A beautiful new granddaughter came into my life one week ago. And I am reminded of the meaning of sleep deprivation. And I am happy that I enjoy a good cup of dark roast coffee. Sitting in the piles of research I have been reviewing was an article about the incidence of gout in women and drinking coffee [see http://www.ajcn.org/content/92/4/922.short]. Following the behaviors of 89,433 women across time, 896 cases of gout were confirmed in the women, or about 1% of the women being followed. These women were found to consume less coffee than women who did not experience gout… I thought coffee drinkers among us would want to know this and talk about the possible health benefit with other coffee drinkers as well…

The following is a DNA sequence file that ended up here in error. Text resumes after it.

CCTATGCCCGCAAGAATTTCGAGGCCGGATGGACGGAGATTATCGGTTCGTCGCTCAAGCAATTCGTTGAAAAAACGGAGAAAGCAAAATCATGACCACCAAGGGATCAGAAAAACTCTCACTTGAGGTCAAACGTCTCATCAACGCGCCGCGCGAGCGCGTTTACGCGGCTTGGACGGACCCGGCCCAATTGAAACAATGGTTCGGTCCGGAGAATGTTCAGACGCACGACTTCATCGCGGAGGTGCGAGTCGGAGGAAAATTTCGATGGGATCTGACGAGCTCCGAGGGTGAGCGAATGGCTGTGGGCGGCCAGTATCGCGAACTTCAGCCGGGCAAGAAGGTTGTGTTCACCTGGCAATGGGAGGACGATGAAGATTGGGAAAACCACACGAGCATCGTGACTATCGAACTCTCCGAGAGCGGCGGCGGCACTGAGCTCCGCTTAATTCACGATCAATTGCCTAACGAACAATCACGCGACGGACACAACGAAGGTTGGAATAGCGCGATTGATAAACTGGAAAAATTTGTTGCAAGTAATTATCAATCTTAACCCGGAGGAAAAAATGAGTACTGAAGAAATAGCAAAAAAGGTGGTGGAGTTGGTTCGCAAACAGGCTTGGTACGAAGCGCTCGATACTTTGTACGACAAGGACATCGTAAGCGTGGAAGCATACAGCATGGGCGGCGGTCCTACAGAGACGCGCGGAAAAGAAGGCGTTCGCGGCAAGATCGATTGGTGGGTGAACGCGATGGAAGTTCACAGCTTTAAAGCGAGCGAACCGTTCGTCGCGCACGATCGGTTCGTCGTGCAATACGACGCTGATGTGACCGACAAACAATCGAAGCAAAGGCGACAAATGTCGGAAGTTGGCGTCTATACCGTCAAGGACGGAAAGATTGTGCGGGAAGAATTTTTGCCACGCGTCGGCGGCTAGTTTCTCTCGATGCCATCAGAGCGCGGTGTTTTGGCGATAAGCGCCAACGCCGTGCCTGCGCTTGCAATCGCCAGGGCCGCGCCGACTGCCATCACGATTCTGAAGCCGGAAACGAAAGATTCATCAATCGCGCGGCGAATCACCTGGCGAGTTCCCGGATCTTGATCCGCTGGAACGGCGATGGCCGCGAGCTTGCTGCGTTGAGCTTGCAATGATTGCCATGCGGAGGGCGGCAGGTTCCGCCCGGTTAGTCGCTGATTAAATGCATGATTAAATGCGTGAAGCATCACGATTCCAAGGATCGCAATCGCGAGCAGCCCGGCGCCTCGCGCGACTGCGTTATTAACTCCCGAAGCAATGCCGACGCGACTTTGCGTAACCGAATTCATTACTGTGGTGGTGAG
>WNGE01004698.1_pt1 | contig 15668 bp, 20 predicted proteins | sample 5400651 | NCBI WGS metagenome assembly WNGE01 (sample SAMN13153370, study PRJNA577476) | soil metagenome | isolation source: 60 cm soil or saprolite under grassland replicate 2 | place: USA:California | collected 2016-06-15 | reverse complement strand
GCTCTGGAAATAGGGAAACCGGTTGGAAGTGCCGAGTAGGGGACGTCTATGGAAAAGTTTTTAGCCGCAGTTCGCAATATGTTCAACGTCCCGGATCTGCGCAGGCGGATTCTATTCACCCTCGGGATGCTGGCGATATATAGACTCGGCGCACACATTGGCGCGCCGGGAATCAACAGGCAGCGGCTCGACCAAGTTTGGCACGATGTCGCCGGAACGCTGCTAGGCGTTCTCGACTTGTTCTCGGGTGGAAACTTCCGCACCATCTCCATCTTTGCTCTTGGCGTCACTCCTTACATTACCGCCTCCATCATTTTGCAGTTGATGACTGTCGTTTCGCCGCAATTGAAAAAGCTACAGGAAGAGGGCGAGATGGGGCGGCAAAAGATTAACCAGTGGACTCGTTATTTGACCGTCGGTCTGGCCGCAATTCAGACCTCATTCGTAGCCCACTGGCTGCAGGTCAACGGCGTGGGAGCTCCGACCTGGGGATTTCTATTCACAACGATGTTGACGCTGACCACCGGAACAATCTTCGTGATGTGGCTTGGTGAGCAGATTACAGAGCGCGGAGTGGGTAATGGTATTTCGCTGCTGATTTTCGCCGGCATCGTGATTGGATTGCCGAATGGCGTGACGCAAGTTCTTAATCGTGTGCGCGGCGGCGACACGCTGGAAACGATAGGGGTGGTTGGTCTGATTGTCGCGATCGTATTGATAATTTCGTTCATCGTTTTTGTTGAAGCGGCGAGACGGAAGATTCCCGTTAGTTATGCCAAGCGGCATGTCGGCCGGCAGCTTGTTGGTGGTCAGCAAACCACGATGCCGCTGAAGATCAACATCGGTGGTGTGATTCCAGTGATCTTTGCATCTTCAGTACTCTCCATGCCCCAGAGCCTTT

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The power of poetry in talking about health

Wednesday, February 15th, 2012

February 15, 2012

I discovered a new site and a beautiful poem there. I will share it at the end of this post. But to begin, it is worth considering what we know about poetry as ‘talk’ and its effects for our health. Doctors benefit. Reading poetry has been found to increase empathy for patients. [http://onlinelibrary.wiley.com/doi/10.1111/j.1365-2929.2005.02178.x/full]
[http://www.stfm.org/fmhub/Fullpdf/July01/lame.pdf]

Patients can benefit from reading poetry aloud, contributing to healthier and less stressed breathing and heart rates. [http://ajpheart.physiology.org/content/287/2/H579.short]

Perhaps a poem a day… keeps the doctor at bay…